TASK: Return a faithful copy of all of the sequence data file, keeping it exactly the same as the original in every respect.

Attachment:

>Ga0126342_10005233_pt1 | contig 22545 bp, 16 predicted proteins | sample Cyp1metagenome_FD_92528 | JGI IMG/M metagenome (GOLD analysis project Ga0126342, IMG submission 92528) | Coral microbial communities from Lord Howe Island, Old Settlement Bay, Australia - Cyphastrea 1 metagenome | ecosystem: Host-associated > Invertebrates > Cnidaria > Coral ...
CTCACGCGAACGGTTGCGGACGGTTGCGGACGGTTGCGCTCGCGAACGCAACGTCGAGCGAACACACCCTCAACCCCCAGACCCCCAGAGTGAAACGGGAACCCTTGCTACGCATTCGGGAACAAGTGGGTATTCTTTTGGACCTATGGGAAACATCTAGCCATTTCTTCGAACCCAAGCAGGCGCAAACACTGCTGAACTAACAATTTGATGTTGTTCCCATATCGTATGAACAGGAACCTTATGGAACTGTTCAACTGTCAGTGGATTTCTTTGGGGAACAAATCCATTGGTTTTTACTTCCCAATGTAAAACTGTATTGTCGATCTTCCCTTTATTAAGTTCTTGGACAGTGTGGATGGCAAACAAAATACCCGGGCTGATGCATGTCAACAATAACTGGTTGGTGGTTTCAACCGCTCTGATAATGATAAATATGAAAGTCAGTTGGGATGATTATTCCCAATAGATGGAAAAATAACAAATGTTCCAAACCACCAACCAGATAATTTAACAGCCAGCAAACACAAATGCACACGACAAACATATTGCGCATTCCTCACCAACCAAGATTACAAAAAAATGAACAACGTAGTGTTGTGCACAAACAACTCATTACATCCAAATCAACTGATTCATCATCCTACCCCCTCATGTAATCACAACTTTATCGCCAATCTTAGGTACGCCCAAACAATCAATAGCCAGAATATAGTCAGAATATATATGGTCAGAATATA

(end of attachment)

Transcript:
>Ga0126342_10005233_pt1 | contig 22545 bp, 16 predicted proteins | sample Cyp1metagenome_FD_92528 | JGI IMG/M metagenome (GOLD analysis project Ga0126342, IMG submission 92528) | Coral microbial communities from Lord Howe Island, Old Settlement Bay, Australia - Cyphastrea 1 metagenome | ecosystem: Host-associated > Invertebrates > Cnidaria > Coral ...
CTCACGCGAACGGTTGCGGACGGTTGCGGACGGTTGCGCTCGCGAACGCAACGTCGAGCGAACACACCCTCAACCCCCAGACCCCCAGAGTGAAACGGGAACCCTTGCTACGCATTCGGGAACAAGTGGGTATTCTTTTGGACCTATGGGAAACATCTAGCCATTTCTTCGAACCCAAGCAGGCGCAAACACTGCTGAACTAACAATTTGATGTTGTTCCCATATCGTATGAACAGGAACCTTATGGAACTGTTCAACTGTCAGTGGATTTCTTTGGGGAACAAATCCATTGGTTTTTACTTCCCAATGTAAAACTGTATTGTCGATCTTCCCTTTATTAAGTTCTTGGACAGTGTGGATGGCAAACAAAATACCCGGGCTGATGCATGTCAACAATAACTGGTTGGTGGTTTCAACCGCTCTGATAATGATAAATATGAAAGTCAGTTGGGATGATTATTCCCAATAGATGGAAAAATAACAAATGTTCCAAACCACCAACCAGATAATTTAACAGCCAGCAAACACAAATGCACACGACAAACATATTGCGCATTCCTCACCAACCAAGATTACAAAAAAATGAACAACGTAGTGTTGTGCACAAACAACTCATTACATCCAAATCAACTGATTCATCATCCTACCCCCTCATGTAATCACAACTTTATCGCCAATCTTAGGTACGCCCAAACAATCAATAGCCAGAATATAGTCAGAATATATATGGTCAGAATATA